Throughout most of his career in Europe and America, Tommaso Juglaris supported himself by employing his talents in the realm of “industrial” or commercial art, including lithography and ceramics design. Yet his preference was always for the fine and decorative arts. He particularly enjoyed the role of muralist which requires its own distinctive set of talents and skills—namely, an ability to draw large compelling iconic figures with a minimum of distracting detail. In late nineteenth-century Italy and France, mural painting, given its high public visibility and educative role, was immensely esteemed.
After concluding his own studies at Turin’s Accademia Albertina, Juglaris apprenticed himself to leading decorative artists, commissioned to embellish public buildings and churches. Since he was working under the supervision of other artists, they could, in keeping with common practice, claim his work as their own. Nevertheless, with his subsequent resume and memoir Juglaris took personal credit for decorative work completed at the Palace Aiello, the Royal Palace (Palazzo Real, the Municipal Palace (Palazzo di Citta), a theater in Pinerolo, and the Royal Teatro Real Theater in Turin. He also recorded decorative and restoration work which engaged him at the Church of the Visitation in Turin; the cathedral church in Alba; and parish churches in the nearby towns of Barolo, Saluzzo, Rivoli, and Castelnuova d’Asti, Italy. Further afield, Juglaris ventured as a decorative artist to a church in Lanslebourg, France, an alpine town just across the Italian border. He exhibited his sketched designs for several of these commissions at a Boston exhibition of his work in May 1881.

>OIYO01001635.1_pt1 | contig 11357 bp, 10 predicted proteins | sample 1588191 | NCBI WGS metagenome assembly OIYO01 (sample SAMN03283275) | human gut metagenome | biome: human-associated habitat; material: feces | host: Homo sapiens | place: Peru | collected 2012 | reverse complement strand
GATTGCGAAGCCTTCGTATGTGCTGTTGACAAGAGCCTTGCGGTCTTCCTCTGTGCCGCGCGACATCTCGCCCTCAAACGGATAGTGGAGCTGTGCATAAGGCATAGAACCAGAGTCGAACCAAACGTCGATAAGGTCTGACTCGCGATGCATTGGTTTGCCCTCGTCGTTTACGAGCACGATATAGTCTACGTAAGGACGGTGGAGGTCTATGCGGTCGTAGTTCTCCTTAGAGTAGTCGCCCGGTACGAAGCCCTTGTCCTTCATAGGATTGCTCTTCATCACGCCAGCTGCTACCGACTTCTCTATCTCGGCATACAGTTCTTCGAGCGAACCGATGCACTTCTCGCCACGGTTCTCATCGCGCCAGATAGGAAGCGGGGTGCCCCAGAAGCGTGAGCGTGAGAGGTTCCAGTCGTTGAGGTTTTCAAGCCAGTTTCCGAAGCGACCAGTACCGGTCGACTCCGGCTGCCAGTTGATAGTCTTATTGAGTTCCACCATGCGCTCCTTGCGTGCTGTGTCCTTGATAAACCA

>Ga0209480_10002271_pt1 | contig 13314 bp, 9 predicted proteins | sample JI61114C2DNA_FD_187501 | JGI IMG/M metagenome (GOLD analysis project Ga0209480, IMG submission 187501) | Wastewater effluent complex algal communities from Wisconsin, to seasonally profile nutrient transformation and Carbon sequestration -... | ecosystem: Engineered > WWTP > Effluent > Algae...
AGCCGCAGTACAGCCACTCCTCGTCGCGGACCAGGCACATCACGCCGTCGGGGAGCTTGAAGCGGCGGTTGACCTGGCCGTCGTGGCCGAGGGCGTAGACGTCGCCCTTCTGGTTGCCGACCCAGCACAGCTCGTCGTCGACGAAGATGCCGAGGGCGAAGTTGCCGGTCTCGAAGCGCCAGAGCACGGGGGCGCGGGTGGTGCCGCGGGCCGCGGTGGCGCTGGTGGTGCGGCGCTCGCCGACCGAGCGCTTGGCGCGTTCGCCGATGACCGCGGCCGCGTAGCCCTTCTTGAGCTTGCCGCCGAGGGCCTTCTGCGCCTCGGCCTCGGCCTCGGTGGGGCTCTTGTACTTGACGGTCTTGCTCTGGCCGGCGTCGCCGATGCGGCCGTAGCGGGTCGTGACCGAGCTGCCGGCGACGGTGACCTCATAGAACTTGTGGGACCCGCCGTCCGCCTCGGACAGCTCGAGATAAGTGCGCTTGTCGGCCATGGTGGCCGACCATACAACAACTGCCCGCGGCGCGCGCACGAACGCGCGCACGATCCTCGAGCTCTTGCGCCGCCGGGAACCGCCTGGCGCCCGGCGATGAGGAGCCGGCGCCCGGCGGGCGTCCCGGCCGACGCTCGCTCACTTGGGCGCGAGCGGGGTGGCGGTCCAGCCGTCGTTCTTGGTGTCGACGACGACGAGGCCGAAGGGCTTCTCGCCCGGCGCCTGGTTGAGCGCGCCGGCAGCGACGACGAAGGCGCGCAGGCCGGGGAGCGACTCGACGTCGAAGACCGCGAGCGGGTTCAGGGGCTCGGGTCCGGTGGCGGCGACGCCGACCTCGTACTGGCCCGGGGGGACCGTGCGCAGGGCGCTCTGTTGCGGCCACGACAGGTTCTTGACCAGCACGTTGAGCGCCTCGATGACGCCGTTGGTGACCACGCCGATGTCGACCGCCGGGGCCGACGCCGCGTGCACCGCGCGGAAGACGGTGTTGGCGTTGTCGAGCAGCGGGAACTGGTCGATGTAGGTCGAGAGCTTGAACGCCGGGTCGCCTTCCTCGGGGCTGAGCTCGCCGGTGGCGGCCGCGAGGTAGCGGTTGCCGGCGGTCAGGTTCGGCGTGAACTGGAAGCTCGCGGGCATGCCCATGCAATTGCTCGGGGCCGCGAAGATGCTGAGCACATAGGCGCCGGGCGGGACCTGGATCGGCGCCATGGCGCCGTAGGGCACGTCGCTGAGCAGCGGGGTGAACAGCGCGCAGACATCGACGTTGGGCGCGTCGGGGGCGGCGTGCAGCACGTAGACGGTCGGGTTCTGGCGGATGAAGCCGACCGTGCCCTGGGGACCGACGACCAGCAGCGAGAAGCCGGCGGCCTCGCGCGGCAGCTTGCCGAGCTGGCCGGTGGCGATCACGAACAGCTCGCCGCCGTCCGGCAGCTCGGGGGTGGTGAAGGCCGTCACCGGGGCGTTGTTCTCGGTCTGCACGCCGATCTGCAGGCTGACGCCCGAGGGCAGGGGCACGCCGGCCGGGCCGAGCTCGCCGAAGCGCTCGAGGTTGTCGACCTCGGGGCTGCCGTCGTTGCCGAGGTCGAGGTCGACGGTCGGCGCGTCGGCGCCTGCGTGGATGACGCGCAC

Juglaris worked with his master and mentor Paolo Morgari at both the Royal Palace and the Municipal Palace. For the Royal Palace they executed decorations for a grand staircase and ceilings. At the Municipal Palace they embellished a portico (1865). Turin’s Royal Theater was an equally plum assignment. Built in 1740 and designed by the famous Baroque architect Filippo Juvarra, it was an important center of the city’s cultural life, frequented by the royal family. For a couple of years Juglaris happily worked as part of a two-man team designing and painting sets for the Royal Theater’s stage. Already Juglaris’s great forte was figure drawing, which was his contribution to the partnership. As he notes in his memoir, “I was always the painter of figures of the Royal Theater.”
Rodolfo Morgari, the younger brother of Paolo Morgari, was well-known across the Piedmont region of Italy for his own altar paintings. He was among the more experienced and noted artists who recognized Juglaris’s talents and tapped them. He recruited Juglaris to join him in the decorations for the parish church at Castelnuova d’Asti (today Castelnuova don Bosco). Unfortunately, Juglaris found himself repeatedly at loggerheads with Rodolfo Morgari’s son, Pietro, who was also an assistant on the project. After three months of hard work finishing the project, Juglaris had a parting of ways with Rodolfo and Pietro Morgari that contributed to his ultimate decision to leave Turin for Paris.
At the Lanslebourg Church Juglaris completed the commission solo. For the church’s sanctuary, Juglaris painted the Christian Bible’s four evangelists, Matthew, Mark, Luke, and John. In addition, Juglaris executed two paintings flanking the main altar. The first altar painting depicted a young Jesus among the “doctors” or elders of the Great Jerusalem Temple; the second, Mary Magdalene at Jesus’ feet. Juglaris emerged from the Lanslebourg decorative project more confident than ever of his skills and talents, convinced that he could now call himself a true artist.